If you run enough races or do any event repeatedly, you’re likely to find at least one person or occurrence to make the event memorable. I remember one of my first runs when my dad came to support me. That meant the world to me. Another time, a guy stuck in traffic as us marathoners slogged passed him around the 22nd mile, shouted out of his car window how slow we were and that the race was already over. Yup, he said that, and I remember it twenty years later. And I recall the race in which, a 200 lb. Blood Hound named Earl, flew past my husband and me in a 10K. Earl completely left us in his dust. We still laugh about being beaten by a blood hound.
Most recently I ran a 5K race and a young boy ran at about the same pace as me. When I run a race, I’m not chatty. I push hard to try to win my age bracket and this race was no different. We kept quiet but even, then he’d pass me. He seemed to slow around corners, and I’d take the lead only to have him pass me again. This kept on for the first two miles. When we turned the corner on the final mile, I knew it was straight downhill from there and I wanted to run all out, so I passed him around the corner and shouted that he was a good runner. He thanked me for helping him pace. For helping him what? Me? I had no idea. I was just running.
As I sprinted toward the end, my little running buddy flew past me around the corner. I cheered him on as he cruised over the finish line ahead of me.
During the award ceremony I saw him jump off the platform with a medal around his neck and a grin spanning from ear to ear! I ran over to congratulate him and found out he had won a bronze medal in his age bracket! I was so proud of him and I hardly knew him!
I learned a few things from my running buddy that day. First, is to not keep completely to myself in these races, but to offer encouragement when I can. I was thankful for our brief words heading into that final mile. I was glad to be able to offer a few words of encouragement for him and to hear that I’d helped him pace, because apparently, he was truly pushing to win as well.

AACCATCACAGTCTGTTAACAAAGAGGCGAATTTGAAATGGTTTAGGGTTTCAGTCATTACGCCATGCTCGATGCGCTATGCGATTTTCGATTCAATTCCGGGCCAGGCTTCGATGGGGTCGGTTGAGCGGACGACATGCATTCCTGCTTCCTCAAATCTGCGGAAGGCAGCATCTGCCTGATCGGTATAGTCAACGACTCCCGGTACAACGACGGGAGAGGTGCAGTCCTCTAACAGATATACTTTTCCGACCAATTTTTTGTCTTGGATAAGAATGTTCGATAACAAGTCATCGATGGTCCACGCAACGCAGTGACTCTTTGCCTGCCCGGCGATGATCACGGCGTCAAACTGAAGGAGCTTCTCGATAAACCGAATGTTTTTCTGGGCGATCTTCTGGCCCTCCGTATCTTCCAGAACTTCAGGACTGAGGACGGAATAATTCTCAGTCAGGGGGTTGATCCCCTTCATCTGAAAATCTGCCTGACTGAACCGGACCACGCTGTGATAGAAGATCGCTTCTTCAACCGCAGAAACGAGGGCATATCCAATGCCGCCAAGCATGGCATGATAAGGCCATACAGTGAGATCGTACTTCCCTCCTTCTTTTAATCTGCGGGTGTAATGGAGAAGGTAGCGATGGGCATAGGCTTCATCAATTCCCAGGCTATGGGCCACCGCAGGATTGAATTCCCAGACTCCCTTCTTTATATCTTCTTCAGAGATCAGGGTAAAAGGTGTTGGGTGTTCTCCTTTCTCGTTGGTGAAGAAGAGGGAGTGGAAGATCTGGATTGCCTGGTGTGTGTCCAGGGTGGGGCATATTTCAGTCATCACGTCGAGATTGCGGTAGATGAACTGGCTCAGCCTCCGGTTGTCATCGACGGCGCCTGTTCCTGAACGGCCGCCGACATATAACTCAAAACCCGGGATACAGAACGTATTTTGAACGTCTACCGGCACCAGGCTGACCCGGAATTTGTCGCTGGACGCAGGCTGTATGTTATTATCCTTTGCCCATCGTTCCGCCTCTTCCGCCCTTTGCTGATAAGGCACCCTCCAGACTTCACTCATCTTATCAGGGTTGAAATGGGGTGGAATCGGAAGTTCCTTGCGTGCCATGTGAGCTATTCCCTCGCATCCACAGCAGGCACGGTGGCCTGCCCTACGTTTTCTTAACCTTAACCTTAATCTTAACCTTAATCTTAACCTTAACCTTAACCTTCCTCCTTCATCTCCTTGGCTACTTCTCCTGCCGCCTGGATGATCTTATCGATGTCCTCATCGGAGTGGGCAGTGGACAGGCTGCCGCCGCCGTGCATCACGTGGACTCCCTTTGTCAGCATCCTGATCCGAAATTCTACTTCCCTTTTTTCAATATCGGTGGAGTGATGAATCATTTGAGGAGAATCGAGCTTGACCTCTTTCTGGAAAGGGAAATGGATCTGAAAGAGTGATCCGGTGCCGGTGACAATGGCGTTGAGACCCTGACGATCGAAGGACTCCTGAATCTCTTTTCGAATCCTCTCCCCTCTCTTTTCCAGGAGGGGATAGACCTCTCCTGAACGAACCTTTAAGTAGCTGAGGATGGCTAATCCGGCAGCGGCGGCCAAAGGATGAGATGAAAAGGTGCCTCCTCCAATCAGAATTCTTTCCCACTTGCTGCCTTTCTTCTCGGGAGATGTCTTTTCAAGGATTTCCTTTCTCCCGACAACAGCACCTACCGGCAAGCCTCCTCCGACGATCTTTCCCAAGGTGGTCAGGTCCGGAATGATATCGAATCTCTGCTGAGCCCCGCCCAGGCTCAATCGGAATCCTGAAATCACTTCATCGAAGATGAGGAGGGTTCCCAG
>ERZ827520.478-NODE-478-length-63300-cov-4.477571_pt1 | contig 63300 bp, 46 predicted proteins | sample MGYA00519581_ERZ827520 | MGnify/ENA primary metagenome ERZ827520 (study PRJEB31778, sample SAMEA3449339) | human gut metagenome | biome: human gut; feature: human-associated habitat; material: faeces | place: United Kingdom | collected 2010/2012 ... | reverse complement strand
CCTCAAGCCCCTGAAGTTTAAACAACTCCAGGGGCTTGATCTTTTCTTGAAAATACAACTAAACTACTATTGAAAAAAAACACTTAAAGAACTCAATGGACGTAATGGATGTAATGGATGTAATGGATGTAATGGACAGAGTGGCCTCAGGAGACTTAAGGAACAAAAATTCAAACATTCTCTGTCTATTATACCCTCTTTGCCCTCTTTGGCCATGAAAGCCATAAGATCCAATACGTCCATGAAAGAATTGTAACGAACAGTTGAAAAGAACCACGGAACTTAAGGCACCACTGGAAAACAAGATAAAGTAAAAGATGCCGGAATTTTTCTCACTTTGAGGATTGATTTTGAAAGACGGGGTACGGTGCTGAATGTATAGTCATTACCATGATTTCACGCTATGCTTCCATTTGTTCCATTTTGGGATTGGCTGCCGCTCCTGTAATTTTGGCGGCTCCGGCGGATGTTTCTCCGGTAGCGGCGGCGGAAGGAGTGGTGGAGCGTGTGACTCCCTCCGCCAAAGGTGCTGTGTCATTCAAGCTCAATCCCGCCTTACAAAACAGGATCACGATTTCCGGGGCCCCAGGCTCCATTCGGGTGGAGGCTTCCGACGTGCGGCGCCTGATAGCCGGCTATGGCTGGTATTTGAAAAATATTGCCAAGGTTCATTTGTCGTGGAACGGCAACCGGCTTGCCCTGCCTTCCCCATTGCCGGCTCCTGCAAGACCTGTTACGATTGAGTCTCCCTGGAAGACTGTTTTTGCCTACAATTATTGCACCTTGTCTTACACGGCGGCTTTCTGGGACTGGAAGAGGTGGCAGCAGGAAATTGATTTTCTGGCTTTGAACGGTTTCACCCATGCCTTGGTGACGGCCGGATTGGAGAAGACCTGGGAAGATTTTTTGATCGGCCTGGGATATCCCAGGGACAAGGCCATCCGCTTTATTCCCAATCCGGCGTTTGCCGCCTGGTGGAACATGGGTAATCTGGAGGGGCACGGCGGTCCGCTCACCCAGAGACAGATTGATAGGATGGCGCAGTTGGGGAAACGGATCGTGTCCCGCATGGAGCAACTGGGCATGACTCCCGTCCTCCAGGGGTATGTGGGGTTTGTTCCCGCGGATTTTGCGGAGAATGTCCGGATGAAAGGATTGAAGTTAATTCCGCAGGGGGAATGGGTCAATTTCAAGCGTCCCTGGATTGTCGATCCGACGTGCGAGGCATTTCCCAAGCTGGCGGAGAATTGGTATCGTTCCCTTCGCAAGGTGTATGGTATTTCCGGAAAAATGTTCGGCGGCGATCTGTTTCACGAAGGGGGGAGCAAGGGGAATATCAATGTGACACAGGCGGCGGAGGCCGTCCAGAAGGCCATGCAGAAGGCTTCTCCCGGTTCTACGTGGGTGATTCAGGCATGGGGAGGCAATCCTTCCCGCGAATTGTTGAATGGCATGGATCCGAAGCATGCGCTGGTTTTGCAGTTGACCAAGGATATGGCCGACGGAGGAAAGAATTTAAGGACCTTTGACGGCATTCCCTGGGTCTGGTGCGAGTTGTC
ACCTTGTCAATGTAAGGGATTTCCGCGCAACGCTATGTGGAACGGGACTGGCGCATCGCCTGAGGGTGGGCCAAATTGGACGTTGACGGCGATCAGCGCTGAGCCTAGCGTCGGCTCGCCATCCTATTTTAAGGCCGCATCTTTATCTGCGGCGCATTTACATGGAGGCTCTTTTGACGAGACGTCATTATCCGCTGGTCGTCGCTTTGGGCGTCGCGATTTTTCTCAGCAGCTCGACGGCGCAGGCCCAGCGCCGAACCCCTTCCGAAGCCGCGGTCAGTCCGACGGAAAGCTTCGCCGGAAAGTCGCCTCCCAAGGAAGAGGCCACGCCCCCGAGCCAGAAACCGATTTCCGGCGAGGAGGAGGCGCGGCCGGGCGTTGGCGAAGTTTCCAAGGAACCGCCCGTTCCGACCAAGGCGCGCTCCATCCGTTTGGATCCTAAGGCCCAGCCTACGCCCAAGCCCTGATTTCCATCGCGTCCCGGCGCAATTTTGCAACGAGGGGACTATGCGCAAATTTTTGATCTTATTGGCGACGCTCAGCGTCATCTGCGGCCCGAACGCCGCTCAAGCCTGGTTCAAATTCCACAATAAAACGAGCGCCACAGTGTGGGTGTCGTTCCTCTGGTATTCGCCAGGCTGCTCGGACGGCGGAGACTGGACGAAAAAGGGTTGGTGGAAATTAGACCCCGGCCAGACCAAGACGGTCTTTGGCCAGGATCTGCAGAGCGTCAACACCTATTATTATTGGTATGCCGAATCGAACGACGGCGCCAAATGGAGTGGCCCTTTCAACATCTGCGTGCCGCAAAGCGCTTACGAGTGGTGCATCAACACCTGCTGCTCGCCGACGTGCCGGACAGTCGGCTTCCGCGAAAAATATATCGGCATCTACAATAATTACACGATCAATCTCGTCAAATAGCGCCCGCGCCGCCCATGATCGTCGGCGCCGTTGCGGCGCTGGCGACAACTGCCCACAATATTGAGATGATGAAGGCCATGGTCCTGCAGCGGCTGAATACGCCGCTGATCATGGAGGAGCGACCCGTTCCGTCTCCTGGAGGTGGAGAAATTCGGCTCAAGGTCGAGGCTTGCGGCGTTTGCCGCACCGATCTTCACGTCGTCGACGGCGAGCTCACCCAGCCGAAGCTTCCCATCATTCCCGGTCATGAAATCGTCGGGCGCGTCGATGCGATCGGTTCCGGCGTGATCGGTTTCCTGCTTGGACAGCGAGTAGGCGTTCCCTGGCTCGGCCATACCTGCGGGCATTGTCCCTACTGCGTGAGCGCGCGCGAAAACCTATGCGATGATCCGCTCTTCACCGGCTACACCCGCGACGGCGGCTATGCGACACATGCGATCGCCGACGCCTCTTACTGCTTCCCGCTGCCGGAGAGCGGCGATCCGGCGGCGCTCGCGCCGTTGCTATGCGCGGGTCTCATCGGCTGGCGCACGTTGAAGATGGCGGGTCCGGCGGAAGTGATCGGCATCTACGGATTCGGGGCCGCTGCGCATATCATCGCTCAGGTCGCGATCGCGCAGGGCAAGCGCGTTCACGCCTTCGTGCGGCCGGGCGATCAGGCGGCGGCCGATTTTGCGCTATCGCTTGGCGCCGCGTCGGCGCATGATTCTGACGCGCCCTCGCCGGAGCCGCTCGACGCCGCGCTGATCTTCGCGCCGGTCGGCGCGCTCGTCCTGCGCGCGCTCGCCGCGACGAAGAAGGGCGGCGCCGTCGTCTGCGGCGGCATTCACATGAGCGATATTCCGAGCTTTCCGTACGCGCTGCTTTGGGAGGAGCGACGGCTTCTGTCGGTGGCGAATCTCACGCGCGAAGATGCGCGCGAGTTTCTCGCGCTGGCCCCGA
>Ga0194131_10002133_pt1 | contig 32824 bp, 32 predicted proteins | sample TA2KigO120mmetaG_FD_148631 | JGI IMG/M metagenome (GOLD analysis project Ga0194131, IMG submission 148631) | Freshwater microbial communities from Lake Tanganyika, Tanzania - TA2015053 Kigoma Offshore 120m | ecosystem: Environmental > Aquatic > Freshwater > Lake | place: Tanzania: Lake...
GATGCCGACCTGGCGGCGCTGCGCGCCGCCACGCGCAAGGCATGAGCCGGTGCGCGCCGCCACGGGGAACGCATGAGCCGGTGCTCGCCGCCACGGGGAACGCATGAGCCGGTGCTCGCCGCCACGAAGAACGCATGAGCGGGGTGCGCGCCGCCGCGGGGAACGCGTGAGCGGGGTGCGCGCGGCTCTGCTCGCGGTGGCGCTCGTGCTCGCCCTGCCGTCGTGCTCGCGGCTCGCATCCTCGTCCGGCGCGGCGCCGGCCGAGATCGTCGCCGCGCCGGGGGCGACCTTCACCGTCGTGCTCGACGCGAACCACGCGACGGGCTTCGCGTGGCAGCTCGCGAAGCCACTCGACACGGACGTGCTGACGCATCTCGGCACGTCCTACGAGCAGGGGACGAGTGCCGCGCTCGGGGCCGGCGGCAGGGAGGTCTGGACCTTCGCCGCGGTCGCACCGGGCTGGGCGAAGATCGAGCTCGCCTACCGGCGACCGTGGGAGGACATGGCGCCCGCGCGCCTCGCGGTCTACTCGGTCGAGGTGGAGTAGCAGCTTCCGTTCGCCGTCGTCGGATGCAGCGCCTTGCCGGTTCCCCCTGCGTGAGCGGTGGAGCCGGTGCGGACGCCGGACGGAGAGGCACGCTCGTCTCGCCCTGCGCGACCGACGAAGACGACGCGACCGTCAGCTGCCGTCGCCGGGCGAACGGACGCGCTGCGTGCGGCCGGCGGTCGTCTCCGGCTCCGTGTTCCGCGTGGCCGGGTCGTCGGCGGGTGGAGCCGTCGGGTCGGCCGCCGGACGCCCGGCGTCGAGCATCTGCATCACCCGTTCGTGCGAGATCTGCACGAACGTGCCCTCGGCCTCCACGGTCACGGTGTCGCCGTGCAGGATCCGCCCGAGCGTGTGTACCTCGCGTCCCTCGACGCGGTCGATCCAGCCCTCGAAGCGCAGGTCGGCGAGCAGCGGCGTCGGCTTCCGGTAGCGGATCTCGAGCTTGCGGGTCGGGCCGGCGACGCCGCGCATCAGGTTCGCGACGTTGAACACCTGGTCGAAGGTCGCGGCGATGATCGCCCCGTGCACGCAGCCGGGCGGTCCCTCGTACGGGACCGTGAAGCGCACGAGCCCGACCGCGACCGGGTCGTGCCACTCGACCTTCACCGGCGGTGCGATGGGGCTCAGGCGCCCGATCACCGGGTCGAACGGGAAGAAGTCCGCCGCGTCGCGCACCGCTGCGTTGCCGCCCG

The more important thing I learned from him is to run my race. If I had slowed down to make conversation with him in the race, I would have done both of us a disservice. He needed me to run my race so he could pace himself. Who knew? We both wanted to push ourselves and see how fast we could run and we both snagged medals that day, as I won second in the master’s bracket (the older person bracket, but I’m okay with that!)
So, my friends, run your races. I’m not talking about just running, but whatever the Lord has called you to do, do it and do it well. Offer encouragement along the way and do what the Lord called you to do. Work hard, train hard, get the experience, education, or whatever training you need and do it to the best of your ability. Because you see, it’s not necessarily about you. God calls His children to a task in order that others may benefit, as well.
Start that company, get the degree, help that neighbor, volunteer, join the committee. Whatever the Lord places on your heart, try to do your best. Other people may need you to do it because it may help them get to where the Lord is calling them. We are all here to help each other and you may be the memorable person in another person’s life like my little running buddy was to me that day. Oh, and offer words of encouragement along the way, not words of discouragement. Because whatever you say may be remembered 20 years down the road…
Be strong and courageous and do the work. Do not be afraid or discouraged, for the Lord God, my God, is with you… 1 Chronicles 28:20